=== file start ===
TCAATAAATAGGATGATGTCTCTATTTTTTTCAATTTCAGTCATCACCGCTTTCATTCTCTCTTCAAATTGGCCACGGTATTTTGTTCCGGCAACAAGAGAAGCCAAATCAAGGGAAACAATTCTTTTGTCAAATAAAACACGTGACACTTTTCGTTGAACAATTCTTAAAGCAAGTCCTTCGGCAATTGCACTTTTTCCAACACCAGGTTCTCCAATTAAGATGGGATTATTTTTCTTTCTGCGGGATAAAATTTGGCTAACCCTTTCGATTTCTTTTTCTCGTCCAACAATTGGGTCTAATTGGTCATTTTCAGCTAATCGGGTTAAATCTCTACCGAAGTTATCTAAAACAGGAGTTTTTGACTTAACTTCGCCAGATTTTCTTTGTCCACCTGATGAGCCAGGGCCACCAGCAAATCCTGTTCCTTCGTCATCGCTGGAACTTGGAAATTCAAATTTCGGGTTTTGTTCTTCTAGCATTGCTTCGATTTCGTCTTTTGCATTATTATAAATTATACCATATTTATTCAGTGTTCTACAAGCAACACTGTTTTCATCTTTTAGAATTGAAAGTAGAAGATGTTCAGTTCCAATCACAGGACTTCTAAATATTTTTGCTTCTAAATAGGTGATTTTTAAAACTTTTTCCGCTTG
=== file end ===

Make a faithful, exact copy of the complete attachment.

TCAATAAATAGGATGATGTCTCTATTTTTTTCAATTTCAGTCATCACCGCTTTCATTCTCTCTTCAAATTGGCCACGGTATTTTGTTCCGGCAACAAGAGAAGCCAAATCAAGGGAAACAATTCTTTTGTCAAATAAAACACGTGACACTTTTCGTTGAACAATTCTTAAAGCAAGTCCTTCGGCAATTGCACTTTTTCCAACACCAGGTTCTCCAATTAAGATGGGATTATTTTTCTTTCTGCGGGATAAAATTTGGCTAACCCTTTCGATTTCTTTTTCTCGTCCAACAATTGGGTCTAATTGGTCATTTTCAGCTAATCGGGTTAAATCTCTACCGAAGTTATCTAAAACAGGAGTTTTTGACTTAACTTCGCCAGATTTTCTTTGTCCACCTGATGAGCCAGGGCCACCAGCAAATCCTGTTCCTTCGTCATCGCTGGAACTTGGAAATTCAAATTTCGGGTTTTGTTCTTCTAGCATTGCTTCGATTTCGTCTTTTGCATTATTATAAATTATACCATATTTATTCAGTGTTCTACAAGCAACACTGTTTTCATCTTTTAGAATTGAAAGTAGAAGATGTTCAGTTCCAATCACAGGACTTCTAAATATTTTTGCTTCTAAATAGGTGATTTTTAAAACTTTTTCCGCTTG